While it’s not unusual for the US to have at least partially armed both sides of a war, the nascent conflict in Iraqi Kurdistan is unique. Never before have such thoroughly and recently-created US armed factions been heading for an overt conflict.
The US built and trained the Iraqi military from the ground up after the 2003 occupation, and then rebuilt and re-armed the military in the past couple of years after the old force got routed by ISIS. At the same time, the US eagerly trained, armed, and embedded with the Kurdish Peshmerga as another anti-ISIS force, even going around Iraqi government objections to directly arm them.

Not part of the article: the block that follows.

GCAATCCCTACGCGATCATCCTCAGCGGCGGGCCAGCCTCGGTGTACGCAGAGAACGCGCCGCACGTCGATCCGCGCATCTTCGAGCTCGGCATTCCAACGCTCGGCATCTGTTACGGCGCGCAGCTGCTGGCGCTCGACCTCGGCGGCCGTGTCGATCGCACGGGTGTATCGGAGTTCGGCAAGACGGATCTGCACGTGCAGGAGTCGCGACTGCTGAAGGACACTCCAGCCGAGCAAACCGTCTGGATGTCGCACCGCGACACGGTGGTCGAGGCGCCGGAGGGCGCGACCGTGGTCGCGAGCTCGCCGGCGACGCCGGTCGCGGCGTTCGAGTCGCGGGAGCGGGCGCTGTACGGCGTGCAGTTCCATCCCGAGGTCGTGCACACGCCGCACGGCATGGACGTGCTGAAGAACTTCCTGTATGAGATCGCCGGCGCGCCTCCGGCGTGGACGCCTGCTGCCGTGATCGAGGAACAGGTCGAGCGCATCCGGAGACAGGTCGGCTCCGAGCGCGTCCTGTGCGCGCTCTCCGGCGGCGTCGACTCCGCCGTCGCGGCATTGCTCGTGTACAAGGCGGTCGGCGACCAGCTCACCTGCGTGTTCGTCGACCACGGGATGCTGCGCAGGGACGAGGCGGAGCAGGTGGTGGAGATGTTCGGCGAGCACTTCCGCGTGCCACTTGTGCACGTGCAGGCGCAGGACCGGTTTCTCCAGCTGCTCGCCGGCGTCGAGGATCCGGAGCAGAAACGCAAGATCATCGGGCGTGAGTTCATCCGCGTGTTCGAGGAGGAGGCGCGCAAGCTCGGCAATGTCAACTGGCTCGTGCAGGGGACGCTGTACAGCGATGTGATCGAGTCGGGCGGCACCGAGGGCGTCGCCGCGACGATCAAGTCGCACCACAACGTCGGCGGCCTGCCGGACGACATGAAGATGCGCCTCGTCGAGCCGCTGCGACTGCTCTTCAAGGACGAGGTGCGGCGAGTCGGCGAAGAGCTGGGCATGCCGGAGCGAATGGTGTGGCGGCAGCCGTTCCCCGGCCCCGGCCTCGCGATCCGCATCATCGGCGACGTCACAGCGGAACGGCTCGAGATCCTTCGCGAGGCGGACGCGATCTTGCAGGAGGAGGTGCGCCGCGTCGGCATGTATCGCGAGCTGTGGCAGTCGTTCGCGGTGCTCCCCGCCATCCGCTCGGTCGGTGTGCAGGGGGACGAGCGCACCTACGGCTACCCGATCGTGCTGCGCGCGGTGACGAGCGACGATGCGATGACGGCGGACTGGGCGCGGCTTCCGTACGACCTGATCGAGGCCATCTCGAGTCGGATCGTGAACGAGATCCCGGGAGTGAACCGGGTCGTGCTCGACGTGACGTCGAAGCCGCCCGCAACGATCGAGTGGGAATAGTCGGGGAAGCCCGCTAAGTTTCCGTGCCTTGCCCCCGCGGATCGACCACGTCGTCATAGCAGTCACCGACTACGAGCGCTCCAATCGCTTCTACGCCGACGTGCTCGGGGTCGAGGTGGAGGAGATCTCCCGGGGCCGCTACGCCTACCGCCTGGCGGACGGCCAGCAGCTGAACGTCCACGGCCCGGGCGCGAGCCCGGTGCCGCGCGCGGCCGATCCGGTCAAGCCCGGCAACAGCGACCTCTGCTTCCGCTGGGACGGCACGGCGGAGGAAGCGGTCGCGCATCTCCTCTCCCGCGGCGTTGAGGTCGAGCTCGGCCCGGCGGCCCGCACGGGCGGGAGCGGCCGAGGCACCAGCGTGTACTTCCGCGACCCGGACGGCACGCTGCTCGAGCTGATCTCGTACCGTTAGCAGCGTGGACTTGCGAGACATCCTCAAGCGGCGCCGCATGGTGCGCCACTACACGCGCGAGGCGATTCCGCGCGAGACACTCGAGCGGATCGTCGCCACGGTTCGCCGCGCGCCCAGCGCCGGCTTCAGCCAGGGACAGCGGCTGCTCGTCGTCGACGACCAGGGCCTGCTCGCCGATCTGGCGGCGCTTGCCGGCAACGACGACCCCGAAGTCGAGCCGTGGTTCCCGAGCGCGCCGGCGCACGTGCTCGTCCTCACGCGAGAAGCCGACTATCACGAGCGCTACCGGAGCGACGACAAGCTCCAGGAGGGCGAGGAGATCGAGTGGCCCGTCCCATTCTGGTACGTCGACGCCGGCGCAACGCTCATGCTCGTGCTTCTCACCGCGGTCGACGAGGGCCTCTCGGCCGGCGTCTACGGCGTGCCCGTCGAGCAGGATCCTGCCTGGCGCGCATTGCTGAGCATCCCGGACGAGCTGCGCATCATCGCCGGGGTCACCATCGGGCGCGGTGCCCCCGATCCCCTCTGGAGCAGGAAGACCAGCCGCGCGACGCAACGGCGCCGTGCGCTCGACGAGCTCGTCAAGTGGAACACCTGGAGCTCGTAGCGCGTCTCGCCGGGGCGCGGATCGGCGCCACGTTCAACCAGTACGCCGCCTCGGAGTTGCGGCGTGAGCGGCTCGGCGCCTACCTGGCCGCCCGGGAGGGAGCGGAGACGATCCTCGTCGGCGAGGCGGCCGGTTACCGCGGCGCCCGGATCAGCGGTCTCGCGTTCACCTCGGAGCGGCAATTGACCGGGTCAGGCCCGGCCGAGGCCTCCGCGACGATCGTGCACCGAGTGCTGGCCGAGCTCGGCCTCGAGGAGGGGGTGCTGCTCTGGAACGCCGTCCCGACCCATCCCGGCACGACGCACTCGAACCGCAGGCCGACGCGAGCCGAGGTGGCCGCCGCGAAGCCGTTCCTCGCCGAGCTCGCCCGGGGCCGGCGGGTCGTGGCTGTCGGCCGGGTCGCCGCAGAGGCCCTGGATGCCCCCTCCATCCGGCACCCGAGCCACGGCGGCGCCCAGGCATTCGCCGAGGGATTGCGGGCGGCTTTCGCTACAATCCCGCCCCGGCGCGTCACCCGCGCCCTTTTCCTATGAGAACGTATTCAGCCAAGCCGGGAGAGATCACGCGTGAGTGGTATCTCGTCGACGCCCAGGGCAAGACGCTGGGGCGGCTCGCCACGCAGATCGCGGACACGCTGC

Now, with both sides at one another’s throats over the Kurds’ plan to declare independence, the Pentagon is slowly backing away from the oncoming disaster, and terming initial reports of clashes a simple “misunderstanding.”
In reality, many on both sides saw an Iraq vs. Iraqi Kurdistan conflict as inevitable even when the ISIS war was ramping up, and the US decision to flood the country with weapons only ensures that this conflict will be fought by adversaries both awash in America’s finest gear.
President Trump insists the US is not “taking sides,” and the administration made some off-hand comments about the war only serving the interest of Iran.” In reality, this is another made-in-America war, and officials are scrambling to deflect the blame they’ve earned in the past decade and a half of building up the armies involved.
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